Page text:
Organic garlic is another available superfood. That said, be mindful of how it’s prepared. It’s true that your partner might not be overly excited if it’s consumed in its raw state (despite the many health benefits), and the purpose of this blog is not to break-up any relationships! However, a less potent, and healthy means of consumption, is to add it to cooked meals. I understand that it’s tempting to add it at the beginning of cooking, but don’t let the tingling of your tastebuds interfere too much with the many health benefits of consuming garlic in its more potent, natural state.
Instead, try crushing it, and let it rest for at least ten minutes. Fresh garlic contains an amino acid called alliin. When the clove is crushed (or chopped), an enzyme called alliinase, is released. Alliin and alliinase interact to form allicin, which is considered to be the major biologically active component of garlic. Then, add it to the dish towards the end of cooking, thereby affording the allicin much greater protection against the damaging heat.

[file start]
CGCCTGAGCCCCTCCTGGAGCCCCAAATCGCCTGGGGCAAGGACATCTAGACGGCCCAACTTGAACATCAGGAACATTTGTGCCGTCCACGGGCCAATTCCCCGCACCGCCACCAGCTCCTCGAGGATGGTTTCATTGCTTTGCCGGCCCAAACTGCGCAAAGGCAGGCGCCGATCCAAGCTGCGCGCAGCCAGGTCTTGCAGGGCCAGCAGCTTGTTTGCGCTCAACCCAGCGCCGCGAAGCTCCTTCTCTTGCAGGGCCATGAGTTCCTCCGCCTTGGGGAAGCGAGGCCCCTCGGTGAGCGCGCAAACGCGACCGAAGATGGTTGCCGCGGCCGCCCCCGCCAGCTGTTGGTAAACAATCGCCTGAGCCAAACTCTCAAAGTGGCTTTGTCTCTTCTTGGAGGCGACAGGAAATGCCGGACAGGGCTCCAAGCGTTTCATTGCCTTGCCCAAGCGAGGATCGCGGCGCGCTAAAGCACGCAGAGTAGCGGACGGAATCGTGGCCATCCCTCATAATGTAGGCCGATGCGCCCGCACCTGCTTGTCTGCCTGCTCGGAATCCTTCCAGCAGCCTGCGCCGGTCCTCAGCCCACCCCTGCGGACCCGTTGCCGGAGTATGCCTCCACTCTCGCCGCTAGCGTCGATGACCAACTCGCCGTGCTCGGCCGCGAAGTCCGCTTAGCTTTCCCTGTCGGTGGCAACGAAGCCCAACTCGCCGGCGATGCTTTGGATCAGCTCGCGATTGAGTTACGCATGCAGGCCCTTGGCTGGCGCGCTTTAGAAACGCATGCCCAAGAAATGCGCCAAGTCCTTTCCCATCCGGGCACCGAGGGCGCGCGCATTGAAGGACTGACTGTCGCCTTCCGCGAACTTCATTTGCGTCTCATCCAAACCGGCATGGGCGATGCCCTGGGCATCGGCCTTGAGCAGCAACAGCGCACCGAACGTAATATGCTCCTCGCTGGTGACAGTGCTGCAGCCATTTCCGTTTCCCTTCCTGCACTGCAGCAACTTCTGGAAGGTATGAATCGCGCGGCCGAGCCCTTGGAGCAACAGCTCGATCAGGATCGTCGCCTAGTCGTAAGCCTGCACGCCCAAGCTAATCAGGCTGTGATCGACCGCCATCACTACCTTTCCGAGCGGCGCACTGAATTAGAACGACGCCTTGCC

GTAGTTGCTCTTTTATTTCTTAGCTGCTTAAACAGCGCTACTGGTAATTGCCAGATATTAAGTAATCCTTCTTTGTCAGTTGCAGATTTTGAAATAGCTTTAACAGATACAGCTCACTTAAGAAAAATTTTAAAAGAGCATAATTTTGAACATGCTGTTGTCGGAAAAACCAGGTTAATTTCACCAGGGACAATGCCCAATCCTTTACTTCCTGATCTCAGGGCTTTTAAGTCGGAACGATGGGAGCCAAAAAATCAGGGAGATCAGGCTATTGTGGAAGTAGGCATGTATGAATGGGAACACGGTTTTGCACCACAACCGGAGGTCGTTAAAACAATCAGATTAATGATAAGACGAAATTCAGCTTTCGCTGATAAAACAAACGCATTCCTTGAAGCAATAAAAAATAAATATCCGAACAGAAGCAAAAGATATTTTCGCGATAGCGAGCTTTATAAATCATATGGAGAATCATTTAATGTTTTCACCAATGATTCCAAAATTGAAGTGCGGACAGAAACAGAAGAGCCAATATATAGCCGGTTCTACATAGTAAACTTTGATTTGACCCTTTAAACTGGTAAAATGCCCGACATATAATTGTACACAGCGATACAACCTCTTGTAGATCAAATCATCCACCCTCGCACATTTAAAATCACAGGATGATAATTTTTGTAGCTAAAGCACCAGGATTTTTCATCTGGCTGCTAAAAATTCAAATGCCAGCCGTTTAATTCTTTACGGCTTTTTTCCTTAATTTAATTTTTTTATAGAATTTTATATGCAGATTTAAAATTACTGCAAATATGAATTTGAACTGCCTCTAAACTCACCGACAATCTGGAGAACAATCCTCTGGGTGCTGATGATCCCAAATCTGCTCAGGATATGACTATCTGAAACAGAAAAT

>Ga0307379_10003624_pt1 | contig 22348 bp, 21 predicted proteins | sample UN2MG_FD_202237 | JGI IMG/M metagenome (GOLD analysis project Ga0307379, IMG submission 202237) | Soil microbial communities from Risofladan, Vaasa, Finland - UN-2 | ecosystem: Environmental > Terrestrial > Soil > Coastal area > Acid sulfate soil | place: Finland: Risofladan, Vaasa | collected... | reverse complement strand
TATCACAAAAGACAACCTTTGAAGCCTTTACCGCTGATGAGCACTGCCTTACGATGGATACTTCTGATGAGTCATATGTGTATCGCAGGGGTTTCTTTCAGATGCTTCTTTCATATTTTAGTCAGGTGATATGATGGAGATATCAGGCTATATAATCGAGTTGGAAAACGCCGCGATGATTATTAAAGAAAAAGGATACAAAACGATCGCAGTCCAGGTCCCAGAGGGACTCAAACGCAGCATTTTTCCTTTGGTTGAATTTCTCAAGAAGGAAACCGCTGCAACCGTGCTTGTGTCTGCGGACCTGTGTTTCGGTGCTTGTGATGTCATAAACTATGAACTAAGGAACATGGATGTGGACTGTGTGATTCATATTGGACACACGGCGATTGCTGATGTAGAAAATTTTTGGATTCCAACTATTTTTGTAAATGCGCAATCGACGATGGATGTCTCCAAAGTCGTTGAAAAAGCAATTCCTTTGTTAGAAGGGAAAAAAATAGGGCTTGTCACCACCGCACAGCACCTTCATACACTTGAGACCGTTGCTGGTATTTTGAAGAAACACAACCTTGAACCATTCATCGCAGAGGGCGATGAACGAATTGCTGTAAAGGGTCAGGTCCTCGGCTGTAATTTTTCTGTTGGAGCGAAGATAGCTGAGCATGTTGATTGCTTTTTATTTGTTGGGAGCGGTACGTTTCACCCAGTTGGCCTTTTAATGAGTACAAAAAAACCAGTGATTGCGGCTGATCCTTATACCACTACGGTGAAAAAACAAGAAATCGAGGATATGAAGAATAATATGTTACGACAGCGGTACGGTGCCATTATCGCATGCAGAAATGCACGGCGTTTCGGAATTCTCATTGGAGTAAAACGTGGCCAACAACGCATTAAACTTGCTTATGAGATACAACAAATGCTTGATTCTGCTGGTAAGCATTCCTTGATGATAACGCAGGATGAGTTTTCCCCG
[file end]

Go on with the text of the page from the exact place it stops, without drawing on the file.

Alongside this, there are health stores/speciality stores like Down to Earth, Health Matters, Holland & Barrett, Small Changes, Organico Health Food Shop Ireland, The Hopsack, Evergreen Healthfoods, and The Cultured Food Company (think microbiome health), to name but a few.
In relation to community gardens, I am currently a member of Santry Community Garden, a tranquil, chemical-free (organic) greenspace, run by, and tended by, a group of super dedicated locals. Nature at its best!
Unlike allotments, which are plots of land that are worked on by individuals, or families, a community garden is all about sharing, both the work and the harvest. They attract a wide cross-section of people from across the entire socio-economic spectrum, and include individuals who have little gardening experience, as well as those who’ve been gardening for years, making them a great place to learn outside in a natural environment.